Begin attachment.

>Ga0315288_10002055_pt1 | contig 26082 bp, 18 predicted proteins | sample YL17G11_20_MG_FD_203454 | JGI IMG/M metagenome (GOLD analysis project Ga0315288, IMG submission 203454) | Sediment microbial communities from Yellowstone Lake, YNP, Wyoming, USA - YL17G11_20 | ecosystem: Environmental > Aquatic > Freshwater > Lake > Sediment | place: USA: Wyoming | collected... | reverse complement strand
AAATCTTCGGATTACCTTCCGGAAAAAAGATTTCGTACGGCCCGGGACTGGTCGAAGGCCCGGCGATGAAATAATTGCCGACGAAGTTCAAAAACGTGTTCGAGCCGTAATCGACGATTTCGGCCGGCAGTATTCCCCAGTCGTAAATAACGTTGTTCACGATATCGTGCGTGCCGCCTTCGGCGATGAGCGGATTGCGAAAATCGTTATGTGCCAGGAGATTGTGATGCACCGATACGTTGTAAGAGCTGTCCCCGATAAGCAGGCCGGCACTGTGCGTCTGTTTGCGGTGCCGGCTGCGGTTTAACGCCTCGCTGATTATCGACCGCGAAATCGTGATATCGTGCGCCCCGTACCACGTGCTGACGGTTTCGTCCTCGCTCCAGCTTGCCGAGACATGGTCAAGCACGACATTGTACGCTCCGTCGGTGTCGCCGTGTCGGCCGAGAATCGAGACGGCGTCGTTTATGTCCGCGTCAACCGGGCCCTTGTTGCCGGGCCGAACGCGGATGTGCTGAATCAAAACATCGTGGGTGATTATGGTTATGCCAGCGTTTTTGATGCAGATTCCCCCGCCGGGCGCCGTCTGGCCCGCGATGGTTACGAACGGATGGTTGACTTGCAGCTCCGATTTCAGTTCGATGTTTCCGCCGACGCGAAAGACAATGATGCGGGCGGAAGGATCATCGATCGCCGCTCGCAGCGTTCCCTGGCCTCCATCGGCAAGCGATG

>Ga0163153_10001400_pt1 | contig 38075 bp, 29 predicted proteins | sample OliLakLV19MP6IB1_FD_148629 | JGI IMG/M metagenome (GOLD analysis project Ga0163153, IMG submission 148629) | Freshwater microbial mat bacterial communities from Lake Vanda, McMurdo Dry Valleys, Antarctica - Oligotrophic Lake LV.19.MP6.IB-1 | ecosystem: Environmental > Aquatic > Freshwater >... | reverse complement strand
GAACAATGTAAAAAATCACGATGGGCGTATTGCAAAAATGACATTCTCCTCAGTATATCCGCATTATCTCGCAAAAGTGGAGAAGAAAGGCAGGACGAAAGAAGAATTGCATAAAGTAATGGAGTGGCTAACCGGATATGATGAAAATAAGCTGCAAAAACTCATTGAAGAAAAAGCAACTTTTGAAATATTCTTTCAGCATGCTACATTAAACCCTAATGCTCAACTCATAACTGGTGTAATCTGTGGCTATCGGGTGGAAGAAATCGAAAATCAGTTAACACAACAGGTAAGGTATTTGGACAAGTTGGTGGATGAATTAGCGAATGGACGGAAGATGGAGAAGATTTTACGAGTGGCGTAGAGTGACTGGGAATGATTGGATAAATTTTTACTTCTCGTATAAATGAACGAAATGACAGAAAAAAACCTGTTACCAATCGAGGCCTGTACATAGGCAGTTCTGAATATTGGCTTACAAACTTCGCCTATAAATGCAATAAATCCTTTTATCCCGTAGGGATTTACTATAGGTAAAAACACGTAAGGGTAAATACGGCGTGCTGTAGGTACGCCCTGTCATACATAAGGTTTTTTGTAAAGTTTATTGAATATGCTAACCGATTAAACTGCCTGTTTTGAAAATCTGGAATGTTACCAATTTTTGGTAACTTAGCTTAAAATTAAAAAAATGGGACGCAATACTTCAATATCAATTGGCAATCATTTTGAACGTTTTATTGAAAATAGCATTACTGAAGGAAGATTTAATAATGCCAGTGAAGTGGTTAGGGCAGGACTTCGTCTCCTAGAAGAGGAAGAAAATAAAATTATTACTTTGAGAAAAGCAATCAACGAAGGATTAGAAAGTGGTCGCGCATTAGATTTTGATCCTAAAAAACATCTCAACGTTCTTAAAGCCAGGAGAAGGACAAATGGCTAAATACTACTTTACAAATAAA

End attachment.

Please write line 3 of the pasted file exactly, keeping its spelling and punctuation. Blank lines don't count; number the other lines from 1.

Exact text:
>Ga0163153_10001400_pt1 | contig 38075 bp, 29 predicted proteins | sample OliLakLV19MP6IB1_FD_148629 | JGI IMG/M metagenome (GOLD analysis project Ga0163153, IMG submission 148629) | Freshwater microbial mat bacterial communities from Lake Vanda, McMurdo Dry Valleys, Antarctica - Oligotrophic Lake LV.19.MP6.IB-1 | ecosystem: Environmental > Aquatic > Freshwater >... | reverse complement strand